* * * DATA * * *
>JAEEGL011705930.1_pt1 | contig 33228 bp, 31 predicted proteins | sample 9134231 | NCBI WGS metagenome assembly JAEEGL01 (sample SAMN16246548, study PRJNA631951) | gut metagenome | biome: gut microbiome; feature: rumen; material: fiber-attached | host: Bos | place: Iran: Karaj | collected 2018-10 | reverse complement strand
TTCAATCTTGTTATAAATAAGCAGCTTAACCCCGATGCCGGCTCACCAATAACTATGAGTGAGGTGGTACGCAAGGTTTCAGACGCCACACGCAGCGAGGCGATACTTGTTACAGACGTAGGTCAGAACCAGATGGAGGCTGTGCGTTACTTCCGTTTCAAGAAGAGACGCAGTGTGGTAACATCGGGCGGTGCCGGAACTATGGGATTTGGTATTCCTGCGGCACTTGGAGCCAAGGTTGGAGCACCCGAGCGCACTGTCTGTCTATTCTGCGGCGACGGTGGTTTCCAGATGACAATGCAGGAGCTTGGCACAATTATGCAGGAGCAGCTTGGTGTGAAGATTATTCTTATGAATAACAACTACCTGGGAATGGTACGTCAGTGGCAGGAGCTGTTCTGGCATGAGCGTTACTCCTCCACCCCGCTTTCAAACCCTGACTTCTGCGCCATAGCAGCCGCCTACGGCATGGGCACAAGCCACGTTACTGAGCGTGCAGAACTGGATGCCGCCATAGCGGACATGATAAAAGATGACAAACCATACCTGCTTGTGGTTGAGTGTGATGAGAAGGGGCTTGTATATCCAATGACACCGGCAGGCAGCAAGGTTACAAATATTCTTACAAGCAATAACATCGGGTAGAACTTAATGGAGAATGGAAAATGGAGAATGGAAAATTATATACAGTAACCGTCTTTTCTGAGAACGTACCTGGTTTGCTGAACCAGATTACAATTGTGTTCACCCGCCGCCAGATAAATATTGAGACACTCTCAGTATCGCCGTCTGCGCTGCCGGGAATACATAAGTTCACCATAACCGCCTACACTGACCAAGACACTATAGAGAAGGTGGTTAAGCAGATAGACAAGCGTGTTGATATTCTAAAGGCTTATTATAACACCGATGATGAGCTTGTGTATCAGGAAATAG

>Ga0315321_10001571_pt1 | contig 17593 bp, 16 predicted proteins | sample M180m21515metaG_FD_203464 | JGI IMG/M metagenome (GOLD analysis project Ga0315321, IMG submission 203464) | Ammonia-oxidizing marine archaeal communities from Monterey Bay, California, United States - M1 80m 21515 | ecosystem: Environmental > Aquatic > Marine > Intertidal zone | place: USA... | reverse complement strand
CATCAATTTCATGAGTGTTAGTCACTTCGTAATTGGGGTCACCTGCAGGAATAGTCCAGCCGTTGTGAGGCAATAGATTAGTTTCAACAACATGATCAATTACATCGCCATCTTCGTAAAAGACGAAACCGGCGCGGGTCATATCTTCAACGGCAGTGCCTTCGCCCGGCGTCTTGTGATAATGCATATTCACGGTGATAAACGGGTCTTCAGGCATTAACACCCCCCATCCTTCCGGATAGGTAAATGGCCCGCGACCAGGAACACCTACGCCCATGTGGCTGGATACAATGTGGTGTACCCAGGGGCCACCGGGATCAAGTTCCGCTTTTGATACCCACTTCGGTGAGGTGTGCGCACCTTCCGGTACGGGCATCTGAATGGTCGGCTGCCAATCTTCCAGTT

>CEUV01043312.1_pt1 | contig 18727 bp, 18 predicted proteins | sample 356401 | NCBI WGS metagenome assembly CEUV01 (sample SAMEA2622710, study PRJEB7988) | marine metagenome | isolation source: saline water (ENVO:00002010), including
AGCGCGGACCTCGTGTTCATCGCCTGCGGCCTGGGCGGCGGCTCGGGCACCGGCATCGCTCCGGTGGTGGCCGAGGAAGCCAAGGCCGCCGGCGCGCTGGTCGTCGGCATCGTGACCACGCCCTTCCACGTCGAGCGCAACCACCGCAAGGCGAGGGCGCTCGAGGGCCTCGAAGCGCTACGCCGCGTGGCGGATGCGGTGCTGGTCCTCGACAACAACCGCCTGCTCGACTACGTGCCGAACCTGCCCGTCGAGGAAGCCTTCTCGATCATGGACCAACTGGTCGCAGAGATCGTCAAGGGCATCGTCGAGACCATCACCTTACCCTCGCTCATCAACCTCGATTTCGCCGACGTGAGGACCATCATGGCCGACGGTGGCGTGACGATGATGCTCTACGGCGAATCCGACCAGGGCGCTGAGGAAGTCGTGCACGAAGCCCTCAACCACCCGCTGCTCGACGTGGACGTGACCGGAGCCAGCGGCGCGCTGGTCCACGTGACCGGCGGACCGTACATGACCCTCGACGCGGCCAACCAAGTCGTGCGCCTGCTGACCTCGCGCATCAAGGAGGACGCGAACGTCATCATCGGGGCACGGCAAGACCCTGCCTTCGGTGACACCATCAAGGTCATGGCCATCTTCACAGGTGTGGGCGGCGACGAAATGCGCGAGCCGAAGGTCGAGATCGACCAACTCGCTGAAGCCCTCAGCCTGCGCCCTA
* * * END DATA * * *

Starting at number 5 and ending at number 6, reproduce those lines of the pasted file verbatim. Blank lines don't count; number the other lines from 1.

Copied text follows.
>CEUV01043312.1_pt1 | contig 18727 bp, 18 predicted proteins | sample 356401 | NCBI WGS metagenome assembly CEUV01 (sample SAMEA2622710, study PRJEB7988) | marine metagenome | isolation source: saline water (ENVO:00002010), including
AGCGCGGACCTCGTGTTCATCGCCTGCGGCCTGGGCGGCGGCTCGGGCACCGGCATCGCTCCGGTGGTGGCCGAGGAAGCCAAGGCCGCCGGCGCGCTGGTCGTCGGCATCGTGACCACGCCCTTCCACGTCGAGCGCAACCACCGCAAGGCGAGGGCGCTCGAGGGCCTCGAAGCGCTACGCCGCGTGGCGGATGCGGTGCTGGTCCTCGACAACAACCGCCTGCTCGACTACGTGCCGAACCTGCCCGTCGAGGAAGCCTTCTCGATCATGGACCAACTGGTCGCAGAGATCGTCAAGGGCATCGTCGAGACCATCACCTTACCCTCGCTCATCAACCTCGATTTCGCCGACGTGAGGACCATCATGGCCGACGGTGGCGTGACGATGATGCTCTACGGCGAATCCGACCAGGGCGCTGAGGAAGTCGTGCACGAAGCCCTCAACCACCCGCTGCTCGACGTGGACGTGACCGGAGCCAGCGGCGCGCTGGTCCACGTGACCGGCGGACCGTACATGACCCTCGACGCGGCCAACCAAGTCGTGCGCCTGCTGACCTCGCGCATCAAGGAGGACGCGAACGTCATCATCGGGGCACGGCAAGACCCTGCCTTCGGTGACACCATCAAGGTCATGGCCATCTTCACAGGTGTGGGCGGCGACGAAATGCGCGAGCCGAAGGTCGAGATCGACCAACTCGCTGAAGCCCTCAGCCTGCGCCCTA